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Garden Photo of the Day

Fall in a Boston Garden

Today we’re visiting Barbara Cain’s beautiful garden on the South Shore of Boston. We’ve visited her garden before, so you can see how it looks in the spring and high summer.

Here are photos of the garden as it slips into its autumn colors.

harlequin glorybowerSomewhere between a large shrub and a small tree, the harlequin glorybower (Clerodendrum trichotomum, Zones 7–10) produces fragrant white flowers in summer that are followed by these stunningly colored fruits. The leaves, if crushed, have an unusual smell that gives this plant the other common name of “peanut butter tree.”

frog in waterFrogs, toads, and other amphibians are notoriously sensitive to chemical pollution, so not only are they welcome garden visitors for their habit of gobbling up slugs and other pests, but they are also a sign that the garden is a welcome habitat for wildlife.

Chocolate eupatoriumChocolate eupatorium (Ageratinua altissima ‘Chocolate’, Zones 4–8) has dark purplish foliage all summer and then explodes into fluffy white flowers at the end of the season.

salvia Wendy’s WishThe spectacular hybrid salvia ‘Wendy’s Wish’ (Zones 9–11 or as annual) is loaded down with blooms beloved by hummingbirds.

pink dahliasDahlias (Dahlia variabilis, Zones 8–10 or as tender bulbs) can bloom most of the summer but always seem to peak right at the end.

tall verbenaThe tiny flowers of tall verbena (Verbena bonariensis, Zones 7–11 or as an annual) are produced in big masses all summer long, and even where they can’t survive the winter, they tend to self-seed to come back year after year.

Staghorn sumacStaghorn sumac (Rhus typhina, Zones 3–8) shifts into autumn colors.

LantanaLantana (Lantana camara, Zones 8–11, but hardiness varies by cultivar; often grown as an annual), loaded down with flowers, is always a hit with butterflies and other pollinators.

 

Have a garden you’d like to share?

Have photos to share? We’d love to see your garden, a particular collection of plants you love, or a wonderful garden you had the chance to visit!

To submit, send 5-10 photos to [email protected] along with some information about the plants in the pictures and where you took the photos. We’d love to hear where you are located, how long you’ve been gardening, successes you are proud of, failures you learned from, hopes for the future, favorite plants, or funny stories from your garden.

If you want to send photos in separate emails to the GPOD email box that is just fine.

Have a mobile phone? Tag your photos on Facebook, Instagram or Twitter with #FineGardening!

You don’t have to be a professional garden photographer – check out our garden photography tips!

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Comments

  1. Rebeccazone7 10/28/2020

    Don't know how I've missed this particular verbena, but I love it and it will definitely be part of next years additions. I also love the Chocolate...it has also been added to my list. Thank you for giving me beauty to focus on amid the newest drama of my convoluted family. You have earned gold stars in abundance.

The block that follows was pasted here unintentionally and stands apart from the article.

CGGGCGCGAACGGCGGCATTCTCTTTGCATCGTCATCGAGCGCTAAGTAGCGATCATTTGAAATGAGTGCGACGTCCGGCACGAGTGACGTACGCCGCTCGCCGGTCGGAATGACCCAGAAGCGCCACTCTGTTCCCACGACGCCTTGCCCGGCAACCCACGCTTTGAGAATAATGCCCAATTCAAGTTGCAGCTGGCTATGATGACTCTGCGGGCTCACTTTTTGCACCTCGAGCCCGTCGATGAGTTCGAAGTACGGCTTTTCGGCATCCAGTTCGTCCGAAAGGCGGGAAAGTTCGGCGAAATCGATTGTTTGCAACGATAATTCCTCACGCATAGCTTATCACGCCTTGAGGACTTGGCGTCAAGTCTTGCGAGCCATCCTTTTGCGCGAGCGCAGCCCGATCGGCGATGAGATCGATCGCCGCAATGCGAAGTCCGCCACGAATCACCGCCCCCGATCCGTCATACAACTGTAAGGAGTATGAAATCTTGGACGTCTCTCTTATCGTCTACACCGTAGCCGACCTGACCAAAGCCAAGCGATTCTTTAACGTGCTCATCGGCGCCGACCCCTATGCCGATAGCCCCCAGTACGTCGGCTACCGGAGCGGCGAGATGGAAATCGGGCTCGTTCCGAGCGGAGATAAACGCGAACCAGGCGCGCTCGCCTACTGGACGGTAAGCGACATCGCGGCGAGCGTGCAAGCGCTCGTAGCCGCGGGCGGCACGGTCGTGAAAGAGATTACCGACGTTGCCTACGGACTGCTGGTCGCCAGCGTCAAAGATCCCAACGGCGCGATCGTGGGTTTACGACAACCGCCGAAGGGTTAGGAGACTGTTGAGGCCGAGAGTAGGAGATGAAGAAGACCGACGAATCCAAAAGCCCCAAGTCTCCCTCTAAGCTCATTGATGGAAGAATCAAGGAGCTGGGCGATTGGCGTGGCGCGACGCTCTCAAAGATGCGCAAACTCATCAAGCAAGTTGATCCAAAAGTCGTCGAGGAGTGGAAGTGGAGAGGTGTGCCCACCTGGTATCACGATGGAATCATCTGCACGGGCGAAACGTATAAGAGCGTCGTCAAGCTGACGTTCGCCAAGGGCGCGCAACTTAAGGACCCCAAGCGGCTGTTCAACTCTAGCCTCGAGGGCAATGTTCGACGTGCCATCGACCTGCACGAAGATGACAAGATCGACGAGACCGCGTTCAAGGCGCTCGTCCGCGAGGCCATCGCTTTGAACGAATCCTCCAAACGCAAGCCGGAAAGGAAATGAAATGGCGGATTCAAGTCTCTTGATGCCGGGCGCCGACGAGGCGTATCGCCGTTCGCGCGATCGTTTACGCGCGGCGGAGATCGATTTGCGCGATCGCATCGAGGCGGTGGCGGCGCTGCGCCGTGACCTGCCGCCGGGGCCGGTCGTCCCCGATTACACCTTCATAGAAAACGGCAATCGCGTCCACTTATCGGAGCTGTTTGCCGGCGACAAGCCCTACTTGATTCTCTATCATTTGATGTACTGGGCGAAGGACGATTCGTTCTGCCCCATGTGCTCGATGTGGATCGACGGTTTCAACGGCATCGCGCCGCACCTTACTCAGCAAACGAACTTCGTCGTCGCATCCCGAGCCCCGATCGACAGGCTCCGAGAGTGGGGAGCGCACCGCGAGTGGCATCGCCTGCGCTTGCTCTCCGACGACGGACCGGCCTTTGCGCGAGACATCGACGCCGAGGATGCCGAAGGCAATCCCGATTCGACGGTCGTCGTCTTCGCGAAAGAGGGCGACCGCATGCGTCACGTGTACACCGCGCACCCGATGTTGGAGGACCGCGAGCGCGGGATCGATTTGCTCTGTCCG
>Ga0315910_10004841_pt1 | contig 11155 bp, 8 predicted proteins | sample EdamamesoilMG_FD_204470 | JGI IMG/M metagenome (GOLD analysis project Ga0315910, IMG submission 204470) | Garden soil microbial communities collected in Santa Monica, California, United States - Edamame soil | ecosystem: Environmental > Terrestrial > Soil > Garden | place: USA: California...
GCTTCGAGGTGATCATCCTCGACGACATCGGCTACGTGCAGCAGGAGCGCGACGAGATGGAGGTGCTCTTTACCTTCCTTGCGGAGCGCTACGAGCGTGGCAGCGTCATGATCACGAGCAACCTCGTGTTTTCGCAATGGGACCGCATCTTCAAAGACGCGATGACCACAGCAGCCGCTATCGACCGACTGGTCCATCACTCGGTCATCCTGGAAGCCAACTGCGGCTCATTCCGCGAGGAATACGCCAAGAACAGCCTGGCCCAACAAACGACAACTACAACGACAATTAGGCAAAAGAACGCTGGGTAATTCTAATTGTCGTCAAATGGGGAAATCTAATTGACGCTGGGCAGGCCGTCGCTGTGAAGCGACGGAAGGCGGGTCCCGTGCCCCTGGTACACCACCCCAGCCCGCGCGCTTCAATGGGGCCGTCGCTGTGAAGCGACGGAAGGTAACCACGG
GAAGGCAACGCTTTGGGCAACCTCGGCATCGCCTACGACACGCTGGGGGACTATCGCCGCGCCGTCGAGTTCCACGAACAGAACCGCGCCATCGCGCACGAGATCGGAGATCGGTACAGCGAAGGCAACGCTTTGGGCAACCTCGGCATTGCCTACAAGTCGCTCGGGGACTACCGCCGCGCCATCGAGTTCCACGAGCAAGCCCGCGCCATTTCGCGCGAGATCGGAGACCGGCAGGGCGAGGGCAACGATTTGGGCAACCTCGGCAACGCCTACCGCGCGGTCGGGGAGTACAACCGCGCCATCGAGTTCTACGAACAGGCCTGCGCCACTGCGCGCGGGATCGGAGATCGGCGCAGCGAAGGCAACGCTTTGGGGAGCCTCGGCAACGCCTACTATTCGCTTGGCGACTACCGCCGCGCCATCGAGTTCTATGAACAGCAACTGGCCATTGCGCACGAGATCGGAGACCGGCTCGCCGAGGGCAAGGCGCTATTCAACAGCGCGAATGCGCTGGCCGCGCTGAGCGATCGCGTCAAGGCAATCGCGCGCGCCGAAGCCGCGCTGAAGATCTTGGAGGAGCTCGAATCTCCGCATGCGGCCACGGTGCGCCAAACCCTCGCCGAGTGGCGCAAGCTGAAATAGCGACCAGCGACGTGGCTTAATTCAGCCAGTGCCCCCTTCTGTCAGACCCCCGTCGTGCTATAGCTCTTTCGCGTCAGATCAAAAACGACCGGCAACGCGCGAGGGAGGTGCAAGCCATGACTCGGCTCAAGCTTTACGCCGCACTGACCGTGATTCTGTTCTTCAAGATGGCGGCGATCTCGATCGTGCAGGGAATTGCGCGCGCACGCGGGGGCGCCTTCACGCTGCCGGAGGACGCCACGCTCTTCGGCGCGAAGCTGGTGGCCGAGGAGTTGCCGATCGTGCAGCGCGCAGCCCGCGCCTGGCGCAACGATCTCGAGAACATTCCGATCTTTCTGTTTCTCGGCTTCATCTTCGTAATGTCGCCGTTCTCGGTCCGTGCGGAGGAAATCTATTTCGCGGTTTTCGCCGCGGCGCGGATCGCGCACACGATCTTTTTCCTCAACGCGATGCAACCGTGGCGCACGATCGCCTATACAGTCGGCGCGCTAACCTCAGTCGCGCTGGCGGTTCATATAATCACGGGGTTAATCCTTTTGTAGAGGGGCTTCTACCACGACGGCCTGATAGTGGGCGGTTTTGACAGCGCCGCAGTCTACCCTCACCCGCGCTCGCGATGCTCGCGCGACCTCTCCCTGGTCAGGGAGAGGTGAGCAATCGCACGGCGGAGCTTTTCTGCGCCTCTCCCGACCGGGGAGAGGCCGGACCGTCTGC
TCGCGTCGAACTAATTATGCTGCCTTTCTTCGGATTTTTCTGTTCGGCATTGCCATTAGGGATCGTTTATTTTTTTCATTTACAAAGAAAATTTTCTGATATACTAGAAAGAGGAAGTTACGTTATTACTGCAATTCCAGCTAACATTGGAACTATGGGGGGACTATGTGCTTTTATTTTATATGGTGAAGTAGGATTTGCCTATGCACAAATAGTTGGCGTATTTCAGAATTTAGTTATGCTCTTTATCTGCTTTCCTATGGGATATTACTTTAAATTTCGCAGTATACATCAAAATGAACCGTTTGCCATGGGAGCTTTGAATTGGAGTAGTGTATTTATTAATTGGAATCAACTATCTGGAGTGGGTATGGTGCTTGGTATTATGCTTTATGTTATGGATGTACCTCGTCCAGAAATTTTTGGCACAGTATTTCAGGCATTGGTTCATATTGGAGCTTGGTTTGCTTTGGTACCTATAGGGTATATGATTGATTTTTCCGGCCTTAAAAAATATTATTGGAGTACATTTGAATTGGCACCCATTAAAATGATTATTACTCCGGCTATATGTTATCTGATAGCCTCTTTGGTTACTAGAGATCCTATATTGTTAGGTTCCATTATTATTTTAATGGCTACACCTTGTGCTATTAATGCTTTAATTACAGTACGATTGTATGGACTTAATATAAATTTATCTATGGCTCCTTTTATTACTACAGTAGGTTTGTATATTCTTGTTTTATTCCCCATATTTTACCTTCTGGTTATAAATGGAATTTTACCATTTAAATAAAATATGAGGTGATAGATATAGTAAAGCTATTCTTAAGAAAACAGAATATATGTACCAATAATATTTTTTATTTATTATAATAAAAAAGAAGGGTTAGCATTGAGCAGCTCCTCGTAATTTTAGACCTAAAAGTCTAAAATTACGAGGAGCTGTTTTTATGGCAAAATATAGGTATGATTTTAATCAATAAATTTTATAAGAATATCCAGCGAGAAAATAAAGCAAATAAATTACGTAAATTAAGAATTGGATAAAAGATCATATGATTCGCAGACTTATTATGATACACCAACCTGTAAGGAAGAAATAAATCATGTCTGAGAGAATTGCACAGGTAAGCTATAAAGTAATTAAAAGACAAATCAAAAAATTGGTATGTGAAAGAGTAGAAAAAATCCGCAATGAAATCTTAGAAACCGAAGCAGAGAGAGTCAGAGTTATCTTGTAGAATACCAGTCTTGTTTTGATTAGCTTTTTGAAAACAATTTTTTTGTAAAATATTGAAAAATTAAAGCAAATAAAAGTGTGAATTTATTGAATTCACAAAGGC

1. User avater
      Cynthia2020 10/28/2020

      Rebecca - take good care of yourself. Totally agree that gardening is so absorbing and immerses one in the task at hand...

      I tried the verbena and it was sturdy and airy for me - so an all around good 'un.

  2. Maggieat11 10/28/2020

    Great photo of the frog!
    That glorybower is interesting, I'd not seen that before. And I too, must add the tall verbena next year! Thanks for sharing!

    1. User avater
      Cynthia2020 10/28/2020

      Loved the photo of the frog and was intrigued by the glorybower, too!

  3. alicefleurkens 10/28/2020

    hi Barbara. How interesting, pretty sure we cant have this Gloryflower. It is beautiful. I have also never seen this tall Verbena before and hope to find some. Alice

  4. User avater
    SimpleSue 10/28/2020

    Beautiful garden photography! So nice to see the seasons change in your garden, and learn how the Verbena reseeds it's self. All the frogs in my garden are only cement statues- how lucky you are to have a real frog living in your garden.
    Thanks for sharing!

  5. cheryl_c 10/28/2020

    My goodness - chocolate and peanut butter in the same garden - sounds like a favorite Halloween candy treat! Congrats on having a live frog - I love my leopard frogs. For those wanting to try the verbena - my brother has really good luck with it seeding into his gravel paths, so it apparently loves good drainage.

  6. User avater
    Cynthia2020 10/28/2020

    Barbara - thank you sharing your lovely garden. Seeing the sumac reminded me of seeing it while hiking with my dad and siblings in downstate NY in the '70s. That will be a conversation starter with him (over the phone). I like your Wendy salvia - have bookmarked a source for that for next year.

  7. fromvirginia 10/28/2020

    Incredible picture of the glory flower. I have not had much luck having verbena bonariensis overwinter for me in zone 7 (Northern Virginia). I have resorted to treating it as an annual. Is there anything special I could do over the winter?

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